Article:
1911 Encyclopædia Britannica/Nizhniy-Novgorod (government)
NIZHNIY-NOVGOROD or Nijni-Novgorod, abbreviated into Nizhegorod, a government of Central Russia, bounded by the governments of Vladimir on the W., Kostroma and Vyatka on the N. and N.E., Kazan and Simbirsk on the E., and Penza and Tambov on the S., with an area of 19,792 sq. m., two-thirds being on the right and the rest on the left bank of the Volga. The smaller portion, with the exception of the better-drained lands close to the river, is a low, flat, marshy region, covered with thick forests and sandy hills, and thinly peopled. The space between the Oka and the Volga, in the west, is also flat and forest-grown. The best part of the government is that to the east of the Oka; it is hilly, trenched by deep ravines and better drained, and has patches of fertile black earth in the south. The government is drained by the Volga with its tributaries, the Kerzhenets and the Vetluga on the left, and the Sura (with the Pyana) and the Oka on the right. These and their numerous tributaries offer great facilities both for navigation and for the transportation of timber. Numerous small lakes dot the government, especially in the north, and close upon two-fifths of its entire surface is still covered with forests, which occupy nearly the whole of the Zavolyi (to the north of the Volga), and extend without a break for 50 and 80 m. to the west and south-west. respectively. The climate is severe, especially in the Zavolyi, where the average yearly temperature is 5-6° Fahr. lower than at Nizhniy. Besides the Carboniferous, Permian and Triassic deposits (“variegated marls”), Jurassic deposits are found in patches, chiefly in the south-east, as also in the south-west and north. They are overlain with Cretaceous black clays and sandstones. Thick strata of Tertiary sands, containing petrified wood, are found in the Ardatov district, and over the whole lie Glacial deposits, sandy gravels and clays.
Black earth, known as the “black earth of the plateau,” prevails on the high plains between the river valleys in the south-east; the “valley black earth,” even more fertile than the former, covers the gently-sloping portions of the territory, also in the south-east. More or less sandy clays are met with elsewhere, and there are large patches of sand. Iron ores (brown and spherosideritic), alabaster, limestone, sand (used for glass), salt and phosphorites are the chief useful minerals. There are also extensive deposits of peat.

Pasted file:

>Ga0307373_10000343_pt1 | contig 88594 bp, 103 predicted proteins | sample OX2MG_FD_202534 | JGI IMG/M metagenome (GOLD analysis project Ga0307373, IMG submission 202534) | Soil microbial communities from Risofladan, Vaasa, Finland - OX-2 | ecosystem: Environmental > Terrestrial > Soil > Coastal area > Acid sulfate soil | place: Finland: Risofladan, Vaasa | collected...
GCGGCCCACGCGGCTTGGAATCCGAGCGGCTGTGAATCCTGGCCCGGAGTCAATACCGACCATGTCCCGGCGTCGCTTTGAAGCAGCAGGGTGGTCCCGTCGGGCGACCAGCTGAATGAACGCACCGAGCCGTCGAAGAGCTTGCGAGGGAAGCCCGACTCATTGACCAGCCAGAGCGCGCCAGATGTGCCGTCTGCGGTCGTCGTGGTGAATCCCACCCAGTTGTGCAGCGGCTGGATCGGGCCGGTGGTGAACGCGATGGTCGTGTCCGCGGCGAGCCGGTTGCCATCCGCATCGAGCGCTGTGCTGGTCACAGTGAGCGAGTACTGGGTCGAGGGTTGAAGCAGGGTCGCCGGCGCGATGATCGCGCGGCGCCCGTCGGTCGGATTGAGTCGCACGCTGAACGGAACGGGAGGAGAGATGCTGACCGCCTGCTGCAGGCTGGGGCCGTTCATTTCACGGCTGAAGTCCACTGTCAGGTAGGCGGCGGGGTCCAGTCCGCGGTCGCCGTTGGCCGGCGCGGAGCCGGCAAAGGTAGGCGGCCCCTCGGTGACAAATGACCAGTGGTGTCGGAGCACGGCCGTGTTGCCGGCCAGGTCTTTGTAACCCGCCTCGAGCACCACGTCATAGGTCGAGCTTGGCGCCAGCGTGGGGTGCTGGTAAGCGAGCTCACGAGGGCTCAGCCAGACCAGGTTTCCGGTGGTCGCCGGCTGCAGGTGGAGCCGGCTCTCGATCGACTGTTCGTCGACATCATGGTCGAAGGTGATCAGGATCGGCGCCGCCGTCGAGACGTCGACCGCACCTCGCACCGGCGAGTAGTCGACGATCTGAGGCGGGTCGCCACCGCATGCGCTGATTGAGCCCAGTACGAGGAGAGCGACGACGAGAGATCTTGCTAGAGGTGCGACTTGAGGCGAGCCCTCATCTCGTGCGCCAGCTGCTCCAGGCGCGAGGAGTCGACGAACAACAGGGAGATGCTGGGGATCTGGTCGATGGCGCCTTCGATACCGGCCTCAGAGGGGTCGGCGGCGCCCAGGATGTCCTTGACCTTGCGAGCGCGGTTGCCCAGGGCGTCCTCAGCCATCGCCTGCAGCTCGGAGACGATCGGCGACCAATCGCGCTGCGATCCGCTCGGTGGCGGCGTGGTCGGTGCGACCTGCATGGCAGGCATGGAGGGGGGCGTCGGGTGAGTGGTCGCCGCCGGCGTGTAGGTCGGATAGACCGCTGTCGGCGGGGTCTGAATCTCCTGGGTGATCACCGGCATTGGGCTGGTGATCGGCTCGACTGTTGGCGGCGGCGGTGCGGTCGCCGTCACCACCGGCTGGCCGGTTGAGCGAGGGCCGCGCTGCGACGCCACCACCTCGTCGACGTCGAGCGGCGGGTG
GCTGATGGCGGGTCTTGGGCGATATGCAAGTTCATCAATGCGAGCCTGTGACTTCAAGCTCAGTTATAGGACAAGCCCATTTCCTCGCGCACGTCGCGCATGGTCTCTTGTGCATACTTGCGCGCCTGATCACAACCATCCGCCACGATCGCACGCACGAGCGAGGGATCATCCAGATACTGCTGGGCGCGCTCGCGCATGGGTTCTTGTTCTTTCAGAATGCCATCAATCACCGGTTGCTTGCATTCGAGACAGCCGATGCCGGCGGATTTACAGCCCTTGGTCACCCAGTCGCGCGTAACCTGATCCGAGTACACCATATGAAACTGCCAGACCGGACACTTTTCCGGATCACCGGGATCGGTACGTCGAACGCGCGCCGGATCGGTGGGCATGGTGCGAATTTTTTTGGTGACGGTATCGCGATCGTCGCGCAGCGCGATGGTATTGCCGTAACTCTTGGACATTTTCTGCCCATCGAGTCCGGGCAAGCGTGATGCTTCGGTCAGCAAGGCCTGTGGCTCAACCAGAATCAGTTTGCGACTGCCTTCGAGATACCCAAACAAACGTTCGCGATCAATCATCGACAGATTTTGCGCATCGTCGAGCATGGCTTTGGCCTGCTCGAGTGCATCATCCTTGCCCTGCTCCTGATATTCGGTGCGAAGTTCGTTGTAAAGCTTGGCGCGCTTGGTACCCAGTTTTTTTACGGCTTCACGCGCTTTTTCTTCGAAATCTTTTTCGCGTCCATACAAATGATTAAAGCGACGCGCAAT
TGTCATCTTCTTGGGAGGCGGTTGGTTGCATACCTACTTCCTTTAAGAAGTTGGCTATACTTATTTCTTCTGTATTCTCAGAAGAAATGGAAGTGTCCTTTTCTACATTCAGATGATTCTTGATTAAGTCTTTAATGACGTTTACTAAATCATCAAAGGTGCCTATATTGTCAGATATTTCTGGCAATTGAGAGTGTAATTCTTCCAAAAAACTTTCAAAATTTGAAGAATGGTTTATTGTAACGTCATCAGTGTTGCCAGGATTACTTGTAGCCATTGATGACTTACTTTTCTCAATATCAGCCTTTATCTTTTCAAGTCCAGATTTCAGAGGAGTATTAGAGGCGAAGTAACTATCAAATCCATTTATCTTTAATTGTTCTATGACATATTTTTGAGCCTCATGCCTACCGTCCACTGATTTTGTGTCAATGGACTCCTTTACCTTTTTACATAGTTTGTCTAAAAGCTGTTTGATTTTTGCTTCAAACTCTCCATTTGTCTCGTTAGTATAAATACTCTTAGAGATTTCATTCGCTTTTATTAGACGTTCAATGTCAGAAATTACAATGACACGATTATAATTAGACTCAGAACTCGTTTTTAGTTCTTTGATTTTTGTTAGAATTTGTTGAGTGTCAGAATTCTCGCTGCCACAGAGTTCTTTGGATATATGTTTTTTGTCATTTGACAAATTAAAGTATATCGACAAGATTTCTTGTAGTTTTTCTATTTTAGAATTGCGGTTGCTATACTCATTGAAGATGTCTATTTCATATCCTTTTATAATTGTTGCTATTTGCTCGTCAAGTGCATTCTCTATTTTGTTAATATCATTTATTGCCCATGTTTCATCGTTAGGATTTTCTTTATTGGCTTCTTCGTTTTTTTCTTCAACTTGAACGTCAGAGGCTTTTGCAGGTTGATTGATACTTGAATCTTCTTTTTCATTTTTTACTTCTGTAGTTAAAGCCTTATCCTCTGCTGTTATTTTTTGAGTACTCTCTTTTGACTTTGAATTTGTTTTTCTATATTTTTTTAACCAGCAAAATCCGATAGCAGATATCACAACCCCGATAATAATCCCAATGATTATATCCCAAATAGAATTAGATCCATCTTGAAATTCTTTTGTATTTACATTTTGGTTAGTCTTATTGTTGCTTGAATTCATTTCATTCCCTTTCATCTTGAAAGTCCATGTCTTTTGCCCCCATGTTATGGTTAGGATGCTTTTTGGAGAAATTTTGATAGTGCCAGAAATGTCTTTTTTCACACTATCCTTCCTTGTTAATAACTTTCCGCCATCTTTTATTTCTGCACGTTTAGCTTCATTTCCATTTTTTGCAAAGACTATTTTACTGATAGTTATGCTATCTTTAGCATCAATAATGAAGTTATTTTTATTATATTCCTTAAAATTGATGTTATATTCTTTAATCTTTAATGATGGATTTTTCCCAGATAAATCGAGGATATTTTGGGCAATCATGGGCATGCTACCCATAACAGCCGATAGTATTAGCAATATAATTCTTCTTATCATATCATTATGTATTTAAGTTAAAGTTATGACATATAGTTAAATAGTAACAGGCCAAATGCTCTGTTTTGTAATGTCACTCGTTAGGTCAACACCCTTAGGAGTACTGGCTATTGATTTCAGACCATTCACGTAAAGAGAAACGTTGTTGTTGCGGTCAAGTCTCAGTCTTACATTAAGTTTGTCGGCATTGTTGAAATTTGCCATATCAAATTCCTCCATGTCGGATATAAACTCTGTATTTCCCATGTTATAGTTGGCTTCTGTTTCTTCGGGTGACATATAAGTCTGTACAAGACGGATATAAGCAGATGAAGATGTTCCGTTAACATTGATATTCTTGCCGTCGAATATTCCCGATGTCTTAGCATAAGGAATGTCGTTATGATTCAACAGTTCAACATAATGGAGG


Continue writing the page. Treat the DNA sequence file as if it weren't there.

The population increased from 1,376,000 in 1880 to 1,602,292 in 1897; of these 841,245 were women, and 140,347 lived in towns. The estimated pop. in 1906 was 1,823,600. They consist of Russians, to the extent of 88%; Mordvinians, to the number of 53,100; Cheremisses, 6700; with Tatars and Chuvashes. Of the total number in 1897 1,525,735 were Orthodox and Old Believers, 75,848 Raskolniks (Nonconformists), 51,236 Mussulmans and 3388 Jews. Both the birth-rate (53 in 1000) and the death-rate (42 in 1000) are high. A little over 53% of the area is available for agriculture, and of this 59% is owned by noblemen and 16% only by the peasantry, the remainder being owned by merchants and others. Of the cultivable land owned by the peasantry 55% is under crops, but of similar land owned by noblemen only 30% is cultivated. The principal crops are wheat, rye, oats, barley, pease and potatoes. In some years the yield is quite insufficient for the population, and every year over 100,000 persons quit their villages in quest of temporary work in neighbouring governments. The zemstvo or district council of Nizhniy-Novgorod supports an agricultural school, an experimental farm and an agency for the purchase of improved seeds and machinery. The live-stock industry is inferior, as many as 41 % of the peasant families having no horses, and 24% no cows. The domestic trades, such as the making of cutlery, felts, woollens, leather goods, wooden wares (sledges, spoons, boxes, window-frames, &c.), gloves, wirework, hardware, mats and sacks, are widely practised; 70% of the male working population among the peasants earn their livelihood in this way, as well as by shipping. This last is an industry of considerable magnitude, goods being shipped and unshipped to the annual value of over £5,000,000. Many of the villages and towns have each its own speciality, those in the district of Semenov being famous for wooden spoons, in Gorbatov for cutlery and locks, in Balakhna for spindles, in Makaryev for fancy boxes, in Arzamas, Knyaginin and Sergach for furs and leather goods. The Mordvinians and Cheremisses keep bees. Fruit and vegetables are cultivated along the Oka and the Volga. The factories are steadily developing, iron and machinery works, flour-mills, potteries, tanneries, shipbuilding yards, saw-mills and distilleries are the more important. Education, owing to the efforts of the zemstvo, is in a better condition than in many other governments of Russia. (P. A. K.; J. T. Be.)